Not Marked, Finding Hope and Healing after Sexual Abuse

marydemuth-headshot-squareI’m humbled and grateful to be here today. A huge thank you to Kathi for allowing me to share my heart. A little background. I’ve shared my sexual abuse story in the last few years, but I haven’t always been so open. Initially I kept it silent for a decade, then over-shared, then went silent another decade. The healing journey hasn’t been easy, but it has been good.

About a year ago, I sensed God wanted me to be bold in sharing about sexual abuse. I wrote “The Sexy Wife I Cannot Be” on Deeper Story, which went crazy (so many comments), followed by “I’m Sick of Hearing About Your Smoking Hot Wife” on Christianity Today. The overwhelming response to those two posts prompted me to write Not Marked: Finding Hope and Healing after Sexual Abuse.

The book proved too risky for publishers, so I decided to crowdfund it, which turned out to be an amazing success. I cannot believe that now I can hold Not Marked in my hands, and also offer it to you. What’s unique about it: It’s written from the perspective of a survivor. It doesn’t offer cliche answers. It’s honest. And my husband shared his unique journey of how to walk a loved one through their sexual abuse.

The following is an excerpt from Not Marked, from the question and answers section. It melds nicely with Kathi’s The Husband Project!

One of many issues that came from childhood sexual abuse is a deep sense of shame. It rears its ugly head during intimate moments with my spouse. How can I reassure my spouse that the extended time and head-work it takes for me to “go there” is not about desire or rejection of him? And will I ever not struggle in this area? I heard you talk once about how your husband knows he’ll never eat strawberries off your belly. That’s me! In a world that says that’s part of “the fun,” that can be hard.

That’s a hard one because spouses do experience rejection when we’re trying to conjure up a desire to have sex. Doing that sounds like we don’t “want” them because we have to work at wanting them. The old cliché, “It’s not you; it’s me” is true, but not wholly helpful when you’re explaining why it’s hard for you.

Viewing marriage as a team instead of a he-she need-meeting factory helps. It’s not about you meeting his needs, or him meeting your needs, but about both of you meeting each others’ needs. It’s a win when both of you are joyfully satisfied.

Working on your own issues is the gift you give to your spouse, just as your spouse working on his/her issues is a gift to you. You’re in this together.

As to whether you’ll ever get better, yes it is possible. You will be more healthy next year and the year after as long as you continue to doggedly pursue healing—not only for your sake, but for your spouse’s. There will be times when you feel like giving up. You’ll sometimes give in to the thinking that you’ll never heal. You’ll get discouraged.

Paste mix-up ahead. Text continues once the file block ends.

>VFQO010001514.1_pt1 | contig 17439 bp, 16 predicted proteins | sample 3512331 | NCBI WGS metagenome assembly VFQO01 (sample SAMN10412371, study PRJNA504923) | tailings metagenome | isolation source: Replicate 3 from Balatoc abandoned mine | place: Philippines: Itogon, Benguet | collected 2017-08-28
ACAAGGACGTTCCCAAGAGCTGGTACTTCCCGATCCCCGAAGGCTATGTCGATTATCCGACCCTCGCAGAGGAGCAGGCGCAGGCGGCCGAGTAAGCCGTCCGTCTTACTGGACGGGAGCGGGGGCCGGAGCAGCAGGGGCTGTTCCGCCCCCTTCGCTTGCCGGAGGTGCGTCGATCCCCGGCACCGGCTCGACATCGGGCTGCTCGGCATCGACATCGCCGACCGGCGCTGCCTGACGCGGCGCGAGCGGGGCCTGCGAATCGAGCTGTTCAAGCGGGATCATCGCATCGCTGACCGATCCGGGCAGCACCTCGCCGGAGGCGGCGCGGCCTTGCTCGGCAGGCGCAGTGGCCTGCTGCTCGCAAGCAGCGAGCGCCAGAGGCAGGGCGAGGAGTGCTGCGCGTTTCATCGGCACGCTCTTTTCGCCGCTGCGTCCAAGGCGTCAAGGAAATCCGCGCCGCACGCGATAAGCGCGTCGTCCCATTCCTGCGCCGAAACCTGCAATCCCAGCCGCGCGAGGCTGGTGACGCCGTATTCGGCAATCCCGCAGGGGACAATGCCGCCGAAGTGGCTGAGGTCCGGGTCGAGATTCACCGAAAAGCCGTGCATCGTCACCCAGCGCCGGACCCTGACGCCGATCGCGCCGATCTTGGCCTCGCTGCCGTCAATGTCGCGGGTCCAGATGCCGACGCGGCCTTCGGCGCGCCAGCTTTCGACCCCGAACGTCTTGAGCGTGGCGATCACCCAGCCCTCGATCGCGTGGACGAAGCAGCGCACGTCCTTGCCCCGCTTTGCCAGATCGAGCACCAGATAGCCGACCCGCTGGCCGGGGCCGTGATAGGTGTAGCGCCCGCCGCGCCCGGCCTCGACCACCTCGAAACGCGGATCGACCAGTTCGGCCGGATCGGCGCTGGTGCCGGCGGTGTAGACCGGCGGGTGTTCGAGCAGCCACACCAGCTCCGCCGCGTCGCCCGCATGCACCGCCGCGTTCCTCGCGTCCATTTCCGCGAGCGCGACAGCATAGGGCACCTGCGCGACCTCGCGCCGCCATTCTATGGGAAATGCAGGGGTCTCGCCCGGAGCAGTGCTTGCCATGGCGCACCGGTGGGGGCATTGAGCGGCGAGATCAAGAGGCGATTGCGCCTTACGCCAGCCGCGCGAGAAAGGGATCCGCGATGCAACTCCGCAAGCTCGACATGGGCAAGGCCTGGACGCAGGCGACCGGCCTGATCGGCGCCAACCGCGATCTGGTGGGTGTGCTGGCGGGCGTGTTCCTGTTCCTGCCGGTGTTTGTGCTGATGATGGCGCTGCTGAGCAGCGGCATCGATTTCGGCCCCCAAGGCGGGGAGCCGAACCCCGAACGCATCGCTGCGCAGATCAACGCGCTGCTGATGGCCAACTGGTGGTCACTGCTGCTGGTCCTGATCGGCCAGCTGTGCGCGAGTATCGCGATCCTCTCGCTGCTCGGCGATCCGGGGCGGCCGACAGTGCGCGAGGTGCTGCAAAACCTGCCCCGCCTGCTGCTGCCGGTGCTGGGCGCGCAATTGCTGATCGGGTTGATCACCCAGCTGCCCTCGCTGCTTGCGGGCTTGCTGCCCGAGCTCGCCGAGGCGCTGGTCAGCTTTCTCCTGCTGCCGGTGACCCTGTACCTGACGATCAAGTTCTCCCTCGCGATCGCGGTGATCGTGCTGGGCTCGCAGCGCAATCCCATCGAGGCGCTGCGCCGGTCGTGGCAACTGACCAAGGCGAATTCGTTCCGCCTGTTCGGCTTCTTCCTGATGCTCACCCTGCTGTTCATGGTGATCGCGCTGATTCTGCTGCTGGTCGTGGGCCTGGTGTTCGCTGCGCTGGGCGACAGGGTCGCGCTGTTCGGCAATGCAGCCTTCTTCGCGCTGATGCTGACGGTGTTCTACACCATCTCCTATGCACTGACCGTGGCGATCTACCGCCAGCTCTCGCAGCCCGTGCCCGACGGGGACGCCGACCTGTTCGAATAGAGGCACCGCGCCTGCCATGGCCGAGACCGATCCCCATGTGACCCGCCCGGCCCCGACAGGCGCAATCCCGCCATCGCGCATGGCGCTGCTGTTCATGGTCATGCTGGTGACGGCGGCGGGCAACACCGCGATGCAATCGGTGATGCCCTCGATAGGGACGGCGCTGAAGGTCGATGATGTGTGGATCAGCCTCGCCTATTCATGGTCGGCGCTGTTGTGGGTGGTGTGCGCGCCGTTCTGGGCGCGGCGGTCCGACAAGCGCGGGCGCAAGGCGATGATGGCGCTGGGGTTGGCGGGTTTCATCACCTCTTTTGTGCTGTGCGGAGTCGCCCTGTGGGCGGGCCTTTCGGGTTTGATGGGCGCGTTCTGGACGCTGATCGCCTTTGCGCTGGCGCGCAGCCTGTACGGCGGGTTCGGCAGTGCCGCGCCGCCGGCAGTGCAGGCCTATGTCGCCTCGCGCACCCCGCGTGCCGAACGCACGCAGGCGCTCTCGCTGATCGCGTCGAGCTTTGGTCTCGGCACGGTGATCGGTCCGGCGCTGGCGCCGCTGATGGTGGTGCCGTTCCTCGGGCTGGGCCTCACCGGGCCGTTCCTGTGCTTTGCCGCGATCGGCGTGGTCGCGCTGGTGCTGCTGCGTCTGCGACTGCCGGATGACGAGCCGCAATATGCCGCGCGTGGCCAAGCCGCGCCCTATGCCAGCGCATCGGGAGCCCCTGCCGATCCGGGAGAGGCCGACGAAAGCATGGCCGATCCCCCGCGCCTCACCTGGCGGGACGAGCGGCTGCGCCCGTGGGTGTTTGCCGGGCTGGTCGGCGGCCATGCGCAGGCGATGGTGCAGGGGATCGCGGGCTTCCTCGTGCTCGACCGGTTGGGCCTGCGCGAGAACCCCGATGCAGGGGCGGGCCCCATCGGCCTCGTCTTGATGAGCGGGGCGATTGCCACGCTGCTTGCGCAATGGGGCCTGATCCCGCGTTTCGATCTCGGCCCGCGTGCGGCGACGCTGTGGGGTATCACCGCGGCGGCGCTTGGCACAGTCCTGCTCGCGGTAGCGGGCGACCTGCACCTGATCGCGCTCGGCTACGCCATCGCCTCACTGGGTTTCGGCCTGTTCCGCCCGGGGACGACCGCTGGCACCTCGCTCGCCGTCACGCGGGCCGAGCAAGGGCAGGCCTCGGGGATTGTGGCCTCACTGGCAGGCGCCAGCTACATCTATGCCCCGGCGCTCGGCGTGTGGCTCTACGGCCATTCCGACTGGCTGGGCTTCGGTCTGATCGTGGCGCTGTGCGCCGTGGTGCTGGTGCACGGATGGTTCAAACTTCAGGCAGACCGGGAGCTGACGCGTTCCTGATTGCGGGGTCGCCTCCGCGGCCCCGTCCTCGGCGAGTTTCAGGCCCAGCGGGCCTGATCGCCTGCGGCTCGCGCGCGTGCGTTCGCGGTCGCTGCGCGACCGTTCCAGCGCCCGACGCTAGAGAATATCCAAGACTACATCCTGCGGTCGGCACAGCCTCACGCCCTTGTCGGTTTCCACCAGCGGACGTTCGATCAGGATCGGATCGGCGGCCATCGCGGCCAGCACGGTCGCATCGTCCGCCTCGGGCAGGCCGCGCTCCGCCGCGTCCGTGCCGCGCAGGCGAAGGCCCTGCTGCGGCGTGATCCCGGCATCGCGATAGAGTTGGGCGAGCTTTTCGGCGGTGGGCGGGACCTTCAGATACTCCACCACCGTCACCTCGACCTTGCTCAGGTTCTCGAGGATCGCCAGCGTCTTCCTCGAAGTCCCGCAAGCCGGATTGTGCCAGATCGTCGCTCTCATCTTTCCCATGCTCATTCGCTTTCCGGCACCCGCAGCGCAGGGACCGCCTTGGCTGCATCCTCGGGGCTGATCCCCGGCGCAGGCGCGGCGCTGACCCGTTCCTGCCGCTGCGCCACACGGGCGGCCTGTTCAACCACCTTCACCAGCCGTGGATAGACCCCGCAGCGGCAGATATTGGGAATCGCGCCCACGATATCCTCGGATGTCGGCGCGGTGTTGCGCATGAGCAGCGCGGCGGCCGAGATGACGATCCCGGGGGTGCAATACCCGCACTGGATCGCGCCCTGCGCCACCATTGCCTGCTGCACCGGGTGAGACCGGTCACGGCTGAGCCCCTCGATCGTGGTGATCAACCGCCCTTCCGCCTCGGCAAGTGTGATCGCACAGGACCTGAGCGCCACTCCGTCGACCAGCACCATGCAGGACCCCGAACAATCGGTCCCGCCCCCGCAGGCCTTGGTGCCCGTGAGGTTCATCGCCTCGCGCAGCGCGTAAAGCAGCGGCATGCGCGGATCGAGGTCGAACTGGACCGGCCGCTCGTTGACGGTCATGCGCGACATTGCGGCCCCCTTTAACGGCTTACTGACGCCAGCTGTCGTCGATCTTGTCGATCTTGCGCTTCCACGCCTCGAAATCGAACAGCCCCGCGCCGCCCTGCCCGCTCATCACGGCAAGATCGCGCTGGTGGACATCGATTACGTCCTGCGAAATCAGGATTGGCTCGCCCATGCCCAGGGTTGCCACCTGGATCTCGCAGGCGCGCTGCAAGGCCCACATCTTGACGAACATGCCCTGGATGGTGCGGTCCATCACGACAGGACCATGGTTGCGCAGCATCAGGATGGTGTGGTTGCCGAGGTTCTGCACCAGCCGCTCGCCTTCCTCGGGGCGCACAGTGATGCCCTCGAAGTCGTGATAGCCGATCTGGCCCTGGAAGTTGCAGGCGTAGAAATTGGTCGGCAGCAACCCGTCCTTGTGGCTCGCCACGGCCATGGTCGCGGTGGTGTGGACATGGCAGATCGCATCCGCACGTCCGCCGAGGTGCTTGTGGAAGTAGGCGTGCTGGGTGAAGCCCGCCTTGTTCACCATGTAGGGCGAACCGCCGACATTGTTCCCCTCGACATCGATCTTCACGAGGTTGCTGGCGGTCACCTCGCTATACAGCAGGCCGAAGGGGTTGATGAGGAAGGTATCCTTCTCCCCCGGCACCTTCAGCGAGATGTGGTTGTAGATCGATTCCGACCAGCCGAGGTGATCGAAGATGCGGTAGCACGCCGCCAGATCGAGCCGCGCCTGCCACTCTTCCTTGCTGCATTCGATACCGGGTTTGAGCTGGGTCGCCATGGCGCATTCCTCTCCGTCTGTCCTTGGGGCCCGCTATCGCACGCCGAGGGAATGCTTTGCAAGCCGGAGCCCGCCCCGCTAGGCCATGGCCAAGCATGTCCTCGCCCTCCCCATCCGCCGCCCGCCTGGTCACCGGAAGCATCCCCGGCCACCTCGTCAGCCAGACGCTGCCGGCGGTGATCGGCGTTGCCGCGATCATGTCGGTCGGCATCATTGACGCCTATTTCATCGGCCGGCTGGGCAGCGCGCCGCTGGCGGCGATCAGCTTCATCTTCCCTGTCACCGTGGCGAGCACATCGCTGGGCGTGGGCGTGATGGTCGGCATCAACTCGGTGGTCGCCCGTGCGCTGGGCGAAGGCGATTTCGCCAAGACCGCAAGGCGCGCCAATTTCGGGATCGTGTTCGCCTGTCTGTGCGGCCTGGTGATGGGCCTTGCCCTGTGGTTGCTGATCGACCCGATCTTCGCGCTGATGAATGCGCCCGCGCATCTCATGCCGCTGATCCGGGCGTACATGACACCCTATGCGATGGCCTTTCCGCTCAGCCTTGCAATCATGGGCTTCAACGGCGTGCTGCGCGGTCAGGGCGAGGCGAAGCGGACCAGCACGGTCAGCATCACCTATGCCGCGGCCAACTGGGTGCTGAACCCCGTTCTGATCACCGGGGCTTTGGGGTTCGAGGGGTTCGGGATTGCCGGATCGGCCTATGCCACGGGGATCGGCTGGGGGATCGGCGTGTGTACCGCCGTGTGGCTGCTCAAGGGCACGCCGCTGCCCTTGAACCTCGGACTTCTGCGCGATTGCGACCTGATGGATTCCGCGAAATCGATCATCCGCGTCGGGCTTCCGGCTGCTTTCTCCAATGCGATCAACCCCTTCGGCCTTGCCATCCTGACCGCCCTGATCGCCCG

But remember, we all walk with a limp on this earth. None of us will be wholly healed this side of eternity. Your limp just happens to be sexual injury, which gets at the very core of you and touches on issues of identity and worth. It feels pervasive. When you get to that place of despair, recount how far you’ve come. And remind yourself that you will be fully healed one day.

As to the strawberries, I (still) can’t imagine doing this, and I’m learning that that’s okay. The measuring stick of my sexual relationship with my husband is not Hollywood. It’s not even other Christians who share about their amazing sex lives or offer advice about how to be all that. The measuring stick exists deep within my marriage, a sacred place where we learn to love each other, sacrifice for the other, and express our love in us-shaped ways.

My spouse takes it personally when I can’t drum up the interest or desire. I so desperately want to be close, but resentment has built up on both sides.

This is an extremely common problem, one that I experience frequently. What helps us is talking about our pain—Patrick sharing how he feels (rejection), and me sharing how hard it is to be healthy sexually. If we stuff our resentment, it gets ugly—then explodes. If you’ve gotten to the point that you can’t talk about it, consider couple’s therapy where you have a safe place to share your anxiety and sadness in the presence of a mediator.

In conclusion:

I happened to have the privilege of walking through my healing from sexual abuse alongside my husband Patrick. Though he had not been sexually violated, he learned how to ask good questions, pray for me, and help me begin to grasp the beauty of sex. I am still scarred in this area. It’s still difficult. But I’m grateful that I’m farther along than I was even five years ago. All that to say: don’t despair. Healing may be slow, but it can happen. If you’d like to find out more about our journey, watch Patrick’s video here. Discover more about the book here.



For some helpful resources on sexual abuse visit my resource page.

I also wrote a post called “How to protect your kids from Sexual Abuse.”

Discover how sexual abuse has impacted you: Sexual Abuse Impact Quiz


Buy Not Marked, Get Beautiful Battle for FREE!


For a limited time, get two books for the price of one, a $28.96 value for $14.97. These are physical, hold-in-your-hands books, the kind you can write in, bend the pages, and show the highlighted parts to your friends. Both of these books are Bible-study-able!

And here’s the cool, special offer JUST for Kathi’s friends. If you purchase these two books (for the price of one) and send your receipt to, you’ll receive the two study guides for the books FREE. This is an additional $7.97 value. So you receive $36.92 worth of merchandise for just $14.97 (plus shipping and handling).

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